Certiorari was granted to decide when the automobile guest passenger-host relationship commences.
The facts are clearly stated in the Court of Appeals opinion, as follows (146 Ga. App. 297 (246 SE2d 332) (1978)
): "The deceased, Mrs. Webb, had been to a beauty shop located in a shopping center where the defendant met her and offered to drive her home. The defendant drove her automobile to the place where Mrs. Webb was standing; the defendant got out of her car and left the engine running. The defendant opened the right front door for Mrs. Webb, who put her purse on the front seat and her left hand on the back of the front seat of the defendant's car. While Mrs. Webb's hand was resting on the back of the front seat and while both of her feet were on the ground, the automobile began to move backward slowly . . . As a result of injuries sustained, Mrs. Webb died."
Questioning the continued usefulness of the guest passenger rule in its entirety, the Court of Appeals reversed the judgment for the defendant based upon the jury's verdict, holding that under the facts of this case the deceased was not yet a guest passenger because she had not ridden in or seated herself in the vehicle.
As was pointed out in Bickford v. Nolen, 240 Ga. 255
, 257 (240 SE2d 24
) (1977), one purpose of the auto guest passenger rule is the fostering of hospitality by insulating generous hosts from lawsuits by injured guests. The decision of the Court of Appeals in this case limited the applicability of the rule notwithstanding the fact that the reason for the rule is equally applicable to the facts here as it would be when the guest passenger is riding in or leaving the vehicle. Sewell v. Douberly, 116 Ga. App. 65 (156 SE2d 528) (1967)
. We therefore hold that when a person who has been invited to ride in a vehicle is injured by that vehicle while in the process of entering or boarding it for the purpose of riding therein, the automobile guest passenger relationship exists. Cases describing the rule as being applicable to one riding in a vehicle are not conclusive as to the commencement and termination of the relationship as was found in Sewell v. Douberly, supra.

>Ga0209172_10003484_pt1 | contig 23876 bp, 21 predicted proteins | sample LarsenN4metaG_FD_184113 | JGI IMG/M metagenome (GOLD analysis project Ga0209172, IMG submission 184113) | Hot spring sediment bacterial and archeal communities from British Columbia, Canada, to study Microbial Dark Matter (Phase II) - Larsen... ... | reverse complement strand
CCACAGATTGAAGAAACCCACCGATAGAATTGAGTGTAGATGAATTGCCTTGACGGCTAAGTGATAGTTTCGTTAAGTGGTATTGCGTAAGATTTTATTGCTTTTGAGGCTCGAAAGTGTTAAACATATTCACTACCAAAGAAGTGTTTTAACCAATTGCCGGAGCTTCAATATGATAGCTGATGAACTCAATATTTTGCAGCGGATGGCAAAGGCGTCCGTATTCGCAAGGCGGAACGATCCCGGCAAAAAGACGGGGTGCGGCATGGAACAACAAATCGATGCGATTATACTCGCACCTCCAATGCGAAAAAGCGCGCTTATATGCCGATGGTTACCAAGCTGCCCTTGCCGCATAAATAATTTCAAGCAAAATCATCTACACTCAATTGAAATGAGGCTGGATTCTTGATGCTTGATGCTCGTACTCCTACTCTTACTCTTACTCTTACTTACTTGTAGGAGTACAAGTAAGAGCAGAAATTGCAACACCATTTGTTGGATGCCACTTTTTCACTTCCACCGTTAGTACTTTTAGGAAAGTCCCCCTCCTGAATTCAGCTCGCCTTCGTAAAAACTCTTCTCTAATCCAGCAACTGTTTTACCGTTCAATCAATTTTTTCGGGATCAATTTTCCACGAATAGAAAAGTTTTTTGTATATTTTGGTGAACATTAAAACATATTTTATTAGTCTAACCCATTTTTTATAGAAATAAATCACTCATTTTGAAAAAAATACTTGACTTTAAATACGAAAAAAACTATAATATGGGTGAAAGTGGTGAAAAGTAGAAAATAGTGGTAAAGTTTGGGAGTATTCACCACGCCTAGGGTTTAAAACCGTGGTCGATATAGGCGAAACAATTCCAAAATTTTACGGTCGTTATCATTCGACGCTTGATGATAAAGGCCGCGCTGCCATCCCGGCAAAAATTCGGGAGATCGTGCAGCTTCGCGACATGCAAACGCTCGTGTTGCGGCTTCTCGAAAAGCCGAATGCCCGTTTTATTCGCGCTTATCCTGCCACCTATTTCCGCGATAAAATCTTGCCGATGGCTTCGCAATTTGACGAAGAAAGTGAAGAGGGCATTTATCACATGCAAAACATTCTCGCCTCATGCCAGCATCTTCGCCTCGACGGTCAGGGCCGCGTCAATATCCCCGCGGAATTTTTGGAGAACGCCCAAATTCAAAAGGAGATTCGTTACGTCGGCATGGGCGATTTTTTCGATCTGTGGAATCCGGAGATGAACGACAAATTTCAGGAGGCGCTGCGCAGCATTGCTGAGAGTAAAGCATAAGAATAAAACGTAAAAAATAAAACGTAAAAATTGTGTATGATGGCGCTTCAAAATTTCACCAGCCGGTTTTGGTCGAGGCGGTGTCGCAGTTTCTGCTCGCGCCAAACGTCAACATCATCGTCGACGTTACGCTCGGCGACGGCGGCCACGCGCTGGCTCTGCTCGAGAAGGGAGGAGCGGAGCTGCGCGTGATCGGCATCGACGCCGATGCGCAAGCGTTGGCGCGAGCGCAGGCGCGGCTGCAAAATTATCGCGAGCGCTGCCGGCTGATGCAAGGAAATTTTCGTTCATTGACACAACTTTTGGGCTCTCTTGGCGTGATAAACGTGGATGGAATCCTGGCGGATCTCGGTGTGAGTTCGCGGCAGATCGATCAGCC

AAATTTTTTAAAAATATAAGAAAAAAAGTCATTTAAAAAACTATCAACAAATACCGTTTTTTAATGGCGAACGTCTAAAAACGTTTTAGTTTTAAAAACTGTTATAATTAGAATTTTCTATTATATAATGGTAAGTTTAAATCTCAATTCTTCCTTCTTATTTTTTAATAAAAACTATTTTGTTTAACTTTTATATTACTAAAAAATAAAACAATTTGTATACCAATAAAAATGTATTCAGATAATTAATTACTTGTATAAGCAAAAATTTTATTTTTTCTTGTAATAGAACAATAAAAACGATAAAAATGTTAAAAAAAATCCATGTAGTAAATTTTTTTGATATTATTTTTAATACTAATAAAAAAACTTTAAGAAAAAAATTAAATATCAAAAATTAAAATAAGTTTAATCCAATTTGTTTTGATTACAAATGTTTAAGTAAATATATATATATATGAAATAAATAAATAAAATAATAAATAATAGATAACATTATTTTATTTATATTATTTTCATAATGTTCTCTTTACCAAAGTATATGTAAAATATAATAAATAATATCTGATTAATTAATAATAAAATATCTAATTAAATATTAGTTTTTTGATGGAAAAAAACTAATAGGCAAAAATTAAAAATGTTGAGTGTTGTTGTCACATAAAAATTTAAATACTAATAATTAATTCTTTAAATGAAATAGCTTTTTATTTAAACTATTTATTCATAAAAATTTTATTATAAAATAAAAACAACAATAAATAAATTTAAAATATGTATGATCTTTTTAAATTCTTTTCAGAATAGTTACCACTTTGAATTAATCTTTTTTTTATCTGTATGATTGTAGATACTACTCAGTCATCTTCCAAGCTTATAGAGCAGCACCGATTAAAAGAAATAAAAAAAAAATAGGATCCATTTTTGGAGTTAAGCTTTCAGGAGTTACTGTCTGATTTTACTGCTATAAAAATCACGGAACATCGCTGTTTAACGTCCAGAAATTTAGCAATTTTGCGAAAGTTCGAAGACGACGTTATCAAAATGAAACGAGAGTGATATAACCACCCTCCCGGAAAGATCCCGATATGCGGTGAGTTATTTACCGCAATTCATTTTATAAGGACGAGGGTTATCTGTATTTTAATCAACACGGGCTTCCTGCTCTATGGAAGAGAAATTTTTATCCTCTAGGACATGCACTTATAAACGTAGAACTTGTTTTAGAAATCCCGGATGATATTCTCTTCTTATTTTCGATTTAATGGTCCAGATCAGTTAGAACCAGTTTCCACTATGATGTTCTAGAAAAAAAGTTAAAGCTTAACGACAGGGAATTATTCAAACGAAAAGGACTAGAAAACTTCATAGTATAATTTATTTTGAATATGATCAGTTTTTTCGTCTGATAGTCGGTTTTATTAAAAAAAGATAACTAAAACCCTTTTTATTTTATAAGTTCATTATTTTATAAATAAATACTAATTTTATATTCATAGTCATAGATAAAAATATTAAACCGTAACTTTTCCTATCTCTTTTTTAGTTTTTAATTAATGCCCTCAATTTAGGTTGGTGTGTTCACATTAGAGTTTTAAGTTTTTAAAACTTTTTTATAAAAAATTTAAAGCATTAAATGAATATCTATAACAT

HALL, Justice, concurring specially.
This case is an excellent illustration of the absurdity and impracticability of the guest-passenger rule. In my dissent in Bickford v. Nolen, 240 Ga. 255 (240 SE2d 24) (1977)
I pointed out that the rule "increases appellate decision points" and creates, in the words of Prosser, "so many knotty little problems involving petty and otherwise entirely inconsequential points of law." For example, at what point on entering or leaving the automobile are you a guest-passenger? How much of one's body or accessories should be in or partially inside the automobile? Does the engine have to be running? What about the position of the gears or brakes? One can go on and on.
Georgia is the only state which adheres to a judicially created guest-passenger rule. Obviously all the other jurisdictions are out of step--not Georgia.
I am authorized to say that Presiding Justice Undercofler joins in this special concurrence.